Wearable Cardioverter Defibrillator in High-Risk Cardiac Patients
How safe and effective is the wearable cardioverter defibrillator (WCD) in patients at high risk of sudden cardiac death?
WEARIT-II (The Prospective Registry of Patients Using the Wearable Defibrillator Registry) is the first prospective, observational registry of the WCD. The data set includes clinical data, arrhythmia events, ejection fraction (EF) improvements, and eventual implantable cardioverter-defibrillator (ICD) placement.
There were 2,000 patients with ischemic cardiomyopathy (n = 805), nonischemic cardiomyopathy (n = 927), and congenital/inherited heart disease (n = 268). Median age was 62 years; median EF was 25%. During a median WCD wear-time of 90 days, 41 patients experienced a total of 120 sustained episodes of ventricular tachycardia or ventricular fibrillation (VT/VF). Most sustained VTs were not treated by the WCD because the patient used the response button to delay therapy and subsequently the VTs self-terminated. The rate of sustained VT/VF by 3 months was 3% among patients with ischemic cardiomyopathy and congenital/inherited heart disease, and 1% among nonischemic patients (p = 0.02). Only 10 patients (0.5%) received inappropriate WCD therapy. Compliance was good with median daily use of 22.5 hours. Three patients died while wearing the WCD, all due to asystole. At the end of WCD use, 840 patients (42%) were implanted with ICDs. The most frequent reason not to implant ICDs following WCD use was improvement in EF.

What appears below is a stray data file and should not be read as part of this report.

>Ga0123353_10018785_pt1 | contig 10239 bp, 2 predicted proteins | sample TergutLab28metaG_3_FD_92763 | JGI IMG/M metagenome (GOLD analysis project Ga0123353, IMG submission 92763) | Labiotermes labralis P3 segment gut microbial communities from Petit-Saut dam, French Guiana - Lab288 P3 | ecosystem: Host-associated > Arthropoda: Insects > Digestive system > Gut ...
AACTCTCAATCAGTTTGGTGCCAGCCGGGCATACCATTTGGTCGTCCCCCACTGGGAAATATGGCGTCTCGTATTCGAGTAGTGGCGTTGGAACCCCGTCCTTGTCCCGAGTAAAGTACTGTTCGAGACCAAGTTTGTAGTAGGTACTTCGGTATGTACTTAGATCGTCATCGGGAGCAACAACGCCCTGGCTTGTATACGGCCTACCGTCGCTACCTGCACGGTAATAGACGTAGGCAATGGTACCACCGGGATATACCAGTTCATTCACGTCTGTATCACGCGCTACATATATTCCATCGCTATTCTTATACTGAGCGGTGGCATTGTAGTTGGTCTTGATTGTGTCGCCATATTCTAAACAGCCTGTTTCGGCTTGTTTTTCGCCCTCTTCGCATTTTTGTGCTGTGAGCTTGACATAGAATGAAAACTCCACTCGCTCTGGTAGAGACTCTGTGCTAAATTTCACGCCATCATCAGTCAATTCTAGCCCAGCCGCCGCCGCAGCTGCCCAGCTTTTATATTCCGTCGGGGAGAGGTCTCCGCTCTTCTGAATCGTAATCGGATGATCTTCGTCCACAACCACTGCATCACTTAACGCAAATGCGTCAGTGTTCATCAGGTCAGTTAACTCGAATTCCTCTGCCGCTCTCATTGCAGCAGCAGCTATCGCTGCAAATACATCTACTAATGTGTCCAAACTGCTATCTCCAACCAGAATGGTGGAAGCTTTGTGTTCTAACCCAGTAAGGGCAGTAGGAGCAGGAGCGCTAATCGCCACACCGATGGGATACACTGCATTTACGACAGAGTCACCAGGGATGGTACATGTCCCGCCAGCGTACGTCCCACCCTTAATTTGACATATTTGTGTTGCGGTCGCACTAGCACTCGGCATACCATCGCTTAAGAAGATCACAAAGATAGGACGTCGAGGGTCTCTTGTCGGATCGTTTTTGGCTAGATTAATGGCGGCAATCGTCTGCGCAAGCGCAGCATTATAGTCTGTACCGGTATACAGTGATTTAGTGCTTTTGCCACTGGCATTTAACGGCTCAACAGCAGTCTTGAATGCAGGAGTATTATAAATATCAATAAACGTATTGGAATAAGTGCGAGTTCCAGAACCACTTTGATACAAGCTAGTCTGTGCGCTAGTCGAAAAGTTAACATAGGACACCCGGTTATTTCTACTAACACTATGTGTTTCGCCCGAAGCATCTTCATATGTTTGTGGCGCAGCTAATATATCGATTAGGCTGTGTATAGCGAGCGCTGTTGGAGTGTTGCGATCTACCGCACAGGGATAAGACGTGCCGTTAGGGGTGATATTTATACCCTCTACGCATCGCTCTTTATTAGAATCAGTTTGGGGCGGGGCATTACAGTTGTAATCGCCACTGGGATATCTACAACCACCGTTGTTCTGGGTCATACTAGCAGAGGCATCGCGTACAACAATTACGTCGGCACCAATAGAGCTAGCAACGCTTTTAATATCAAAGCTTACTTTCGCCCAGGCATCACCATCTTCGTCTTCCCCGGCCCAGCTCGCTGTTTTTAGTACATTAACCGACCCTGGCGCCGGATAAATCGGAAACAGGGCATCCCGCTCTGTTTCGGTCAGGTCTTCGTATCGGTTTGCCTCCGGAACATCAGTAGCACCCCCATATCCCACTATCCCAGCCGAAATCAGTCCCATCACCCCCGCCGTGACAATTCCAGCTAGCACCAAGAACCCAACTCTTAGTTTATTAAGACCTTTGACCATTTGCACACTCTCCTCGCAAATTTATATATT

WCD is safe and effective and its use is associated with relatively high appropriate and low inappropriate therapy rates.
I wish we knew more about the baseline characteristics of the patients in this cohort. The authors indicate that it included patients with “low ejection fraction and a high risk for sudden cardiac death after myocardial infarction, following coronary revascularization, with a new-onset dilated non-cardiomyopathy, with high risk for sudden cardiac death until stabilization, or with inherited or congenital heart disease.” They break it down by the etiology of cardiomyopathy, but it would be helpful to have more granular data. For example, what constituted high risk for sudden cardiac death after myocardial infarction? Was it just EF <30%? Syncope? Nonsustained VT? A large vascular territory? Or any body after myocardial infarction with low EF? …Same applies to other patient categories. It is unclear how to apply this study to patients we see.
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